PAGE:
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Mother Charged in Murder of Her Autistic Son

LifeSiteNews.com

By Patrick B. Craine

MISSISSAUGA, Ontario, October 30, 2009 (LifeSiteNews.com) - A Mississauga, Ontario woman was charged earlier this week with murdering her autistic son in what some are speculating may be a case of euthanasia spurred by the boy's condition.

While full details on the case are yet to be revealed, one advocate for people with disabilities has urged authorities not to treat autism as a "mitigating factor," but instead to "extend special legal protection" to Canada's vulnerable.

Tony Khor, 15, was found by Peel Regional Police on Sunday morning around 11:00 a.m. in Homewood Suites Hotel.  The boy's mother, Seow Cheng Sim, 51, reportedly booked the hotel room on Saturday night for her and her son following an argument with her husband, Boon Khor.

According to neighbours they were arguing over how best to care for Tony, their only child.  Longtime friend and neighbour, Peter Varanelli, said Boon wanted to send Tony, who suffered from severe autism, to a specialized care facility, but his mother would not have it.

"Her son was her life. Period," Varanelli said. "Maybe she should have just accepted that he needed to go to an institution, but she just couldn't see it that way."

The mother has been charged with first degree murder.

While police are still investigating whether Tony's condition motivated the killing, disability right's organizations are speaking out about the boy's death.

"It's heartbreaking, but there are hundreds of thousands of families out there managing to cope without this end result," Suzanne Lanthier, executive director of Autism Speaks Canada, told the National Post.

Strikingly, Tony's murder occurred at the same time as Parliament is deliberating over Bill C-384, which would legalize euthanasia and assisted suicide.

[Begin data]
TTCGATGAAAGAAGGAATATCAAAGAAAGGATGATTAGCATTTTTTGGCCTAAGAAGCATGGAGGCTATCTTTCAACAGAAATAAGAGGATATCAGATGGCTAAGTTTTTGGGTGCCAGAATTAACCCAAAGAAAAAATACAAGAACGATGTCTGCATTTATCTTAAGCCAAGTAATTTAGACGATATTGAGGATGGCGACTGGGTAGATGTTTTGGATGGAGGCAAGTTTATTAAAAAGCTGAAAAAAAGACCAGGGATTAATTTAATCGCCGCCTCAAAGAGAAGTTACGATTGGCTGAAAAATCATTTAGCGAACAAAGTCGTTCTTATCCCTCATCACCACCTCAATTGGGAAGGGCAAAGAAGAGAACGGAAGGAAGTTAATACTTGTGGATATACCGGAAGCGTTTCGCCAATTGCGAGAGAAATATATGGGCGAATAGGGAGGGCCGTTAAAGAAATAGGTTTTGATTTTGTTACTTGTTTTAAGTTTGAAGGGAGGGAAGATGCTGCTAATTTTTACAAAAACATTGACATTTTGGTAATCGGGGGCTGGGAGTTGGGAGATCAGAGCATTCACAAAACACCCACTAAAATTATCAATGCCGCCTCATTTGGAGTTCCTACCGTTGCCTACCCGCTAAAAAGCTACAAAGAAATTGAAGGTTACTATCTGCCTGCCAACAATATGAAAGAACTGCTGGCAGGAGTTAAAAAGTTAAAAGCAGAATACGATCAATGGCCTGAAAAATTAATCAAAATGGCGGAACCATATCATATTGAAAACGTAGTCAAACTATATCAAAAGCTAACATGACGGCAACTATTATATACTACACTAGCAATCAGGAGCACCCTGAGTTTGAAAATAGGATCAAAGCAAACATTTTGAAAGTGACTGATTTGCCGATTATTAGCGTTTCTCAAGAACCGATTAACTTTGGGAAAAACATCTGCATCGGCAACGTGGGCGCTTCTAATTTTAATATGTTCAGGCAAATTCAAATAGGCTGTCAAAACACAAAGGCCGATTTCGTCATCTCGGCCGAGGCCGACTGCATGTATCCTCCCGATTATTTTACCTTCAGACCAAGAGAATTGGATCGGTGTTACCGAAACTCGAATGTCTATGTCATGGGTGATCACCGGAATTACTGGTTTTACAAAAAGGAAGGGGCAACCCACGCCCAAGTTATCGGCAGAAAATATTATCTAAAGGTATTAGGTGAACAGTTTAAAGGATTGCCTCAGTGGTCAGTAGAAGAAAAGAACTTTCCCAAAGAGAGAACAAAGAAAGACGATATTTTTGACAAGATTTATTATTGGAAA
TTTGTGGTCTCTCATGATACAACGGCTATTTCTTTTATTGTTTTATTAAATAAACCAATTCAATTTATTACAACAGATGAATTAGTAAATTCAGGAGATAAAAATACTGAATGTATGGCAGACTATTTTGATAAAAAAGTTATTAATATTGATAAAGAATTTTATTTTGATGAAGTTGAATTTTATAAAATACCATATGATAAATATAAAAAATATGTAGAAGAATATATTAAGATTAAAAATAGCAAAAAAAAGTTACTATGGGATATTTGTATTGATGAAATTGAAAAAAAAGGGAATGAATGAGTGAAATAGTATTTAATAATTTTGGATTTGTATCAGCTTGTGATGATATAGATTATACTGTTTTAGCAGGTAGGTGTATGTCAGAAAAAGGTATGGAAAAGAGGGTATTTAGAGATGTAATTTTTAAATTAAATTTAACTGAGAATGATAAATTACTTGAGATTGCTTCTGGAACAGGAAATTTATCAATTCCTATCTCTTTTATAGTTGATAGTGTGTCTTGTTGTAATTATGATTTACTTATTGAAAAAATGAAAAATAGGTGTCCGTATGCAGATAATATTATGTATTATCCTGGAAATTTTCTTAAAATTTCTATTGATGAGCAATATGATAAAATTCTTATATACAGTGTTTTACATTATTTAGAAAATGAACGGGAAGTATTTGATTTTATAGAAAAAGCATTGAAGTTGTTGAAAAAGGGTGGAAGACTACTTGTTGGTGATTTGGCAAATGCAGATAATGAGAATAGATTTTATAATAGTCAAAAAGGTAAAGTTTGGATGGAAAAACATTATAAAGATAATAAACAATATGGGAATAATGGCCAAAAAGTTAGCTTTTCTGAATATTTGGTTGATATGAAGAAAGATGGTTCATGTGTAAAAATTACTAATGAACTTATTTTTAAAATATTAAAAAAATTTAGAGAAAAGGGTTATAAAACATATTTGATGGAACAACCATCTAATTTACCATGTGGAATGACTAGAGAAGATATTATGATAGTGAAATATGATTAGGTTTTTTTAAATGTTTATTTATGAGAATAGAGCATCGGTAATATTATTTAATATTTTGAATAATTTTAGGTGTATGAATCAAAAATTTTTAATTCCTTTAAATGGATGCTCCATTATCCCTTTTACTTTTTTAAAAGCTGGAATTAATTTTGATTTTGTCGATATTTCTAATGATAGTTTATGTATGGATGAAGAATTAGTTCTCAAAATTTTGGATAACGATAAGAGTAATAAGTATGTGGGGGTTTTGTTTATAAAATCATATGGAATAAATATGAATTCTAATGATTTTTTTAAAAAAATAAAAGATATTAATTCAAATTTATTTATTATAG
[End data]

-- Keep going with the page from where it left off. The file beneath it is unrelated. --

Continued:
Alex Schadenberg, executive director of the Euthanasia Prevention Coalition, noted that a similar incident occurred in Montreal more than a decade ago when Charles Blais, an autistic boy, was killed by his mother.  She was charged and convicted, but given a suspended sentence.

According to Schadenberg, such cases are particularly distressing because autistic children will normally completely and totally trust their caregiver.

"My fourteen year-old son is autistic and I feel particularly connected to cases where the parent of an autistic child injures or kills their child," he said.  "I understand the challenges in raising an autistic child and I do not claim to be a perfect parent but the thought of killing an autistic child is abhorrent."

"We cannot make a judgement on this case without further information," he continued. "It is possible that Khor's mother was experiencing a total mental breakdown, but even if that were true the court should not consider autism as a mitigating factor but rather society needs to extend special legal protection to people with disabilities because of their vulnerable nature."

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